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Spatial distribution and functional significance of activated vinculin in living cells.

Chen H, Cohen DM, Choudhury DM, Kioka N, Craig SW - J. Cell Biol. (2005)

Bottom Line: However, nothing is known about vinculin's conformation in living cells.Time-lapse imaging reveals a gradient of conformational change that precedes loss of vinculin from focal adhesions in retracting regions.At stable or protruding regions, recruitment of vinculin is not necessarily coupled to the actin-binding conformation.

View Article: PubMed Central - PubMed

Affiliation: Department of Biological Chemistry, Johns Hopkins University School of Medicine, Baltimore, MD 21205, USA.

ABSTRACT
Conformational change is believed to be important to vinculin's function at sites of cell adhesion. However, nothing is known about vinculin's conformation in living cells. Using a Forster resonance energy transfer probe that reports on changes in vinculin's conformation, we find that vinculin is in the actin-binding conformation in a peripheral band of adhesive puncta in spreading cells. However, in fully spread cells with established polarity, vinculin's conformation is variable at focal adhesions. Time-lapse imaging reveals a gradient of conformational change that precedes loss of vinculin from focal adhesions in retracting regions. At stable or protruding regions, recruitment of vinculin is not necessarily coupled to the actin-binding conformation. However, a different measure of vinculin conformation, the recruitment of vinexin beta by activated vinculin, shows that autoinhibition of endogenous vinculin is relaxed at focal adhesions. Beyond providing direct evidence that vinculin is activated at focal adhesions, this study shows that the specific functional conformation correlates with regional cellular dynamics.

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The conformation of vinculin during focal adhesion dynamics. 24 h after plating, a fully spread smooth muscle cell was imaged at time 0, 10, 40, and 45 min. Images were corrected for photobleaching before calculation of the FRET ratio image. (A) The positions of the cell at later time points (green) relative to 0 time point (red) were displayed as color joins of CFP images. (B) Enlargement of the retraction zone from region 1 in A. Notably, as mature focal adhesions disassemble, vinculin loses the actin-bound conformation in a gradient from the tip to the base of the focal adhesions. (C) Enlargement of the focal adhesion assembly zone from region 2 in A. As focal adhesions mature, recruited vinculin does not always adopt the actin-bound conformation.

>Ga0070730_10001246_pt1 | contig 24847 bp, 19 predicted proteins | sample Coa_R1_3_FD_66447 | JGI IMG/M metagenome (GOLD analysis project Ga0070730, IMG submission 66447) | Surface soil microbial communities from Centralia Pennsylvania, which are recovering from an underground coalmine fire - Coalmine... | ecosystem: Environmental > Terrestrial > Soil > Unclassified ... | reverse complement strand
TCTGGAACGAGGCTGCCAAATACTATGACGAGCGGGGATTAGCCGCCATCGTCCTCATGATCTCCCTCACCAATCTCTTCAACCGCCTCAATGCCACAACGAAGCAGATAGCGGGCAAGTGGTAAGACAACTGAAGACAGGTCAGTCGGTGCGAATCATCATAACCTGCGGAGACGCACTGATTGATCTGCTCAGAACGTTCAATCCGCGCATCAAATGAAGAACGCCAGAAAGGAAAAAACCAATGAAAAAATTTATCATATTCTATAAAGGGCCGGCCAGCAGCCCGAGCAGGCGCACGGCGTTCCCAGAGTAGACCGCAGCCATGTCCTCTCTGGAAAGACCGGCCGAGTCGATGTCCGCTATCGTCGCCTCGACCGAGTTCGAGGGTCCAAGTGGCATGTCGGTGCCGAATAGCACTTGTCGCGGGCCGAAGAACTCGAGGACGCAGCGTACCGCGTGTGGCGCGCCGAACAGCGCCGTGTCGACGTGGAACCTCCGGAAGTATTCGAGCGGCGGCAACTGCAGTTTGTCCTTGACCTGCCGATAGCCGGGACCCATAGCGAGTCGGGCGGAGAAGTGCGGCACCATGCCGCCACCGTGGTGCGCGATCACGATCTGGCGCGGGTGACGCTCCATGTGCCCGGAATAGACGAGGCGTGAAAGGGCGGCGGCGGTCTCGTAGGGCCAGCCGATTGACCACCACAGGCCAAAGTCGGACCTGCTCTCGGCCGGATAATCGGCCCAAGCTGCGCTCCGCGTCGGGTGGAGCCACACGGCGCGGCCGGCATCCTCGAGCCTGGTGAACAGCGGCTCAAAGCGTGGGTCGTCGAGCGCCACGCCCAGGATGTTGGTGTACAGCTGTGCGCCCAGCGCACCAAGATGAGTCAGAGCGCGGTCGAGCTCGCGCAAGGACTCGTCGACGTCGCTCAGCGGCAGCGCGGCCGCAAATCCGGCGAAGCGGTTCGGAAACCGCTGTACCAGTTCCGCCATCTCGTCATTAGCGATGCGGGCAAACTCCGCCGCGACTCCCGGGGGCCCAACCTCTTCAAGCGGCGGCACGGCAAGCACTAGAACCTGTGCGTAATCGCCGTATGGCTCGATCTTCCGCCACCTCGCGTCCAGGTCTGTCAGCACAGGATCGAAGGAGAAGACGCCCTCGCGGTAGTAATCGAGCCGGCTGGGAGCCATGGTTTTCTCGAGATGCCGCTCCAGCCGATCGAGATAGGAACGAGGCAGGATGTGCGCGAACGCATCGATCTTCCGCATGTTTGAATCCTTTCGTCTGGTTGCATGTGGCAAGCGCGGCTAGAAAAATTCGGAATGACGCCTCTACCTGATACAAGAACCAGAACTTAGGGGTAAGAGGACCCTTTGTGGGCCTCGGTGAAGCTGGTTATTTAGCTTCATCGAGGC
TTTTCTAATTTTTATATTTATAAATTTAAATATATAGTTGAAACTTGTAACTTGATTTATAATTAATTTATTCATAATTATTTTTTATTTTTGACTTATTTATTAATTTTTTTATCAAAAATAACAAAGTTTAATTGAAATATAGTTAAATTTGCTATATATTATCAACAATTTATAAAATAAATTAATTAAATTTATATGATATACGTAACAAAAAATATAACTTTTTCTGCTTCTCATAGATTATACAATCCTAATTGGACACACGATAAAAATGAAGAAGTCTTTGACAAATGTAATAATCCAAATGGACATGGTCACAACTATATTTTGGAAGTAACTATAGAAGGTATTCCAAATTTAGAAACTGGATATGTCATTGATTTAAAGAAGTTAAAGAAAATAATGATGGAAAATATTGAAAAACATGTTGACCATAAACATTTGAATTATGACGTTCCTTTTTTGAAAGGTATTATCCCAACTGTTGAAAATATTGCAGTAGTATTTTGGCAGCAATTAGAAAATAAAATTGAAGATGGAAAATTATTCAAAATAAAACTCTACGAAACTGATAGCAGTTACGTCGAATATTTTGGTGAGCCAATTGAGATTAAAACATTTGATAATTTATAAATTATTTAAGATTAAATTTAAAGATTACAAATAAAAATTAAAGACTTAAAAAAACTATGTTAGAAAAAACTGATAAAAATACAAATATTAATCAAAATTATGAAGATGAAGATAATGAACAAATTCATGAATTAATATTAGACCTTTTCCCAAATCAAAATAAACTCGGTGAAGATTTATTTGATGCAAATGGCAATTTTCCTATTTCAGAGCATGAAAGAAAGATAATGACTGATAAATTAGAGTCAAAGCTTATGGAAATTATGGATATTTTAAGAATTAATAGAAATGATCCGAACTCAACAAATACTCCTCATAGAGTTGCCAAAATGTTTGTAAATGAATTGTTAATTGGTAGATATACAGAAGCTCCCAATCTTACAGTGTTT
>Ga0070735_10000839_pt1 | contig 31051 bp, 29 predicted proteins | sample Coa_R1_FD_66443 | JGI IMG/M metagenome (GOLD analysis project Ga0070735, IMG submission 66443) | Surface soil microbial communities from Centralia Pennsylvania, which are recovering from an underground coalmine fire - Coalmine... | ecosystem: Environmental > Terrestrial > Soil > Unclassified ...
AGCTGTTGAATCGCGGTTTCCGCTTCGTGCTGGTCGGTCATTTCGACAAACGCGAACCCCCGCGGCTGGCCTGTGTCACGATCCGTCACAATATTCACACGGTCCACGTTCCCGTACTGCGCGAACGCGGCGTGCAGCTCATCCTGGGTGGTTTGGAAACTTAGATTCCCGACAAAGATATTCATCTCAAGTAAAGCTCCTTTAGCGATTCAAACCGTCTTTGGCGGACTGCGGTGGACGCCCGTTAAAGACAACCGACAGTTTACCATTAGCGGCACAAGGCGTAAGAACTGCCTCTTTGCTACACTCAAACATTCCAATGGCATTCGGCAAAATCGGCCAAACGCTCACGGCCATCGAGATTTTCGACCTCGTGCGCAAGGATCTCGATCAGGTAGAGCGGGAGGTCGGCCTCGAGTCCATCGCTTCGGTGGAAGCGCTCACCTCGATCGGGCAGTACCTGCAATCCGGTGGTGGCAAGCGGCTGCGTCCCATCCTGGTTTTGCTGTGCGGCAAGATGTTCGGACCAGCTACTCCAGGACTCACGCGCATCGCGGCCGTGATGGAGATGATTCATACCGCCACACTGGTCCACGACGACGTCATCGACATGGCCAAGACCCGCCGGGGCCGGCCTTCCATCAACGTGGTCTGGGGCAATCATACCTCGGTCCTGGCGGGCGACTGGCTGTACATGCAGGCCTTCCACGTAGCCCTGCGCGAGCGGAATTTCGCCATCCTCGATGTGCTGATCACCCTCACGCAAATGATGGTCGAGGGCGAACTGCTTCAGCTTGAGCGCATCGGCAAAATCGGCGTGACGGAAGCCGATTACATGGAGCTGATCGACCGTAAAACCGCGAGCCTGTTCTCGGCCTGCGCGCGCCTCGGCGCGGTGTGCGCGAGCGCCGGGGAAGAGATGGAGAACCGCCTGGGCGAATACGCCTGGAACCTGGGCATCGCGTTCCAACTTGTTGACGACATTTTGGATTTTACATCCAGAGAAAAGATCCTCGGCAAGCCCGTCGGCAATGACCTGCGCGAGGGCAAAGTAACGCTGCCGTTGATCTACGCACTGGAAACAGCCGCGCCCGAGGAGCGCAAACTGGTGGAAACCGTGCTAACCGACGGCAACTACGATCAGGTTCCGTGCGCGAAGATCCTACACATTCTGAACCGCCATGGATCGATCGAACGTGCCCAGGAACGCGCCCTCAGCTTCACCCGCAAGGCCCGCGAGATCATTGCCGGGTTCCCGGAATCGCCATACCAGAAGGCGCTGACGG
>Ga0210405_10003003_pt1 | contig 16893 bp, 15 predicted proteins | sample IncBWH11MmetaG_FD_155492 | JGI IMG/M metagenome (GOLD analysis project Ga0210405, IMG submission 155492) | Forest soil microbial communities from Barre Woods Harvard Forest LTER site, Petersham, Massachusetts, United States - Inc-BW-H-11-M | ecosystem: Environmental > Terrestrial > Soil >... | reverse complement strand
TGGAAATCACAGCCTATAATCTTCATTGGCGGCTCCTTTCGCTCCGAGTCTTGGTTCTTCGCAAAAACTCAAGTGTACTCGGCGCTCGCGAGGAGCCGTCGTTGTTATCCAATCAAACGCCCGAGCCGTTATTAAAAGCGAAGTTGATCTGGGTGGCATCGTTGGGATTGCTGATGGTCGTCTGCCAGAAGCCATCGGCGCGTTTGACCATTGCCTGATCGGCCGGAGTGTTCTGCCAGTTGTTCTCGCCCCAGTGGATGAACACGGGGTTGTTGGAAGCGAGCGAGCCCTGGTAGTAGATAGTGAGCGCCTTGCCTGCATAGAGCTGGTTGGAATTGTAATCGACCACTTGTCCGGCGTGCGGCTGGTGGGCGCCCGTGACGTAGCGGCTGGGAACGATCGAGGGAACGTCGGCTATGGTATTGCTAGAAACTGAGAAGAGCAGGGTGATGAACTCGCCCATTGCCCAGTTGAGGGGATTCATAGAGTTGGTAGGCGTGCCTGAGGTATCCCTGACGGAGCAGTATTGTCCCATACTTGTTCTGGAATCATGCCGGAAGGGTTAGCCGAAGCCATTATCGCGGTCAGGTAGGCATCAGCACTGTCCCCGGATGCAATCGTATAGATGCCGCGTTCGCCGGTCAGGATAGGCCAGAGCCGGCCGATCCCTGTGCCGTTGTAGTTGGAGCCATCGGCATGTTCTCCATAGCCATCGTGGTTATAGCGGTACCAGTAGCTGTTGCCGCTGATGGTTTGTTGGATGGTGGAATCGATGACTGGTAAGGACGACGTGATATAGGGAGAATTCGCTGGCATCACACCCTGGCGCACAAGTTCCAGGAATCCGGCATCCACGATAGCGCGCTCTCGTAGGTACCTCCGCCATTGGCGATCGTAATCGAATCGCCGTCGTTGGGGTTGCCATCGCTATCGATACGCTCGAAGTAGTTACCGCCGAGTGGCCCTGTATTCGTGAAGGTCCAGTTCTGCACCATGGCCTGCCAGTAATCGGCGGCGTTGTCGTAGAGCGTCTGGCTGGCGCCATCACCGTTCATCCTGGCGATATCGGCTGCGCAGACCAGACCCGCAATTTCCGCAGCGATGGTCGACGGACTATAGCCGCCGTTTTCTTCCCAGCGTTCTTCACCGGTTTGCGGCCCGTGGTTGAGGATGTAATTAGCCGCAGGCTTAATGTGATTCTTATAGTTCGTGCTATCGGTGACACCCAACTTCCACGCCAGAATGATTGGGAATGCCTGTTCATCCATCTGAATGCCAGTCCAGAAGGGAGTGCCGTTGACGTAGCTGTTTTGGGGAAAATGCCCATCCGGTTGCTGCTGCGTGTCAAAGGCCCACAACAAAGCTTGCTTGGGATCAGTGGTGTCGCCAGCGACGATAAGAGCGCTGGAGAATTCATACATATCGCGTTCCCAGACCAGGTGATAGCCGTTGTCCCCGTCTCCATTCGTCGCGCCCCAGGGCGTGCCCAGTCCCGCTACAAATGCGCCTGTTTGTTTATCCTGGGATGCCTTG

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fig8: The conformation of vinculin during focal adhesion dynamics. 24 h after plating, a fully spread smooth muscle cell was imaged at time 0, 10, 40, and 45 min. Images were corrected for photobleaching before calculation of the FRET ratio image. (A) The positions of the cell at later time points (green) relative to 0 time point (red) were displayed as color joins of CFP images. (B) Enlargement of the retraction zone from region 1 in A. Notably, as mature focal adhesions disassemble, vinculin loses the actin-bound conformation in a gradient from the tip to the base of the focal adhesions. (C) Enlargement of the focal adhesion assembly zone from region 2 in A. As focal adhesions mature, recruited vinculin does not always adopt the actin-bound conformation.

Mentions: Fully spread smooth muscle cells were more photoresistant, enabling limited time-lapse analysis in cells that had spread for 24 h and were undergoing localized, asymmetric cell shape changes. We found that in retracting/contracting regions of the cell there is loss of the actin-binding conformation before loss of vinculin from focal adhesions (Fig. 8, A and B, region 1, compare 0- and 10-min time points). Interestingly, a gradient of vinculin conformation can be observed in which the actin binding conformation is found at the proximal edge of the gliding or disassembling focal adhesion even out to 45 min.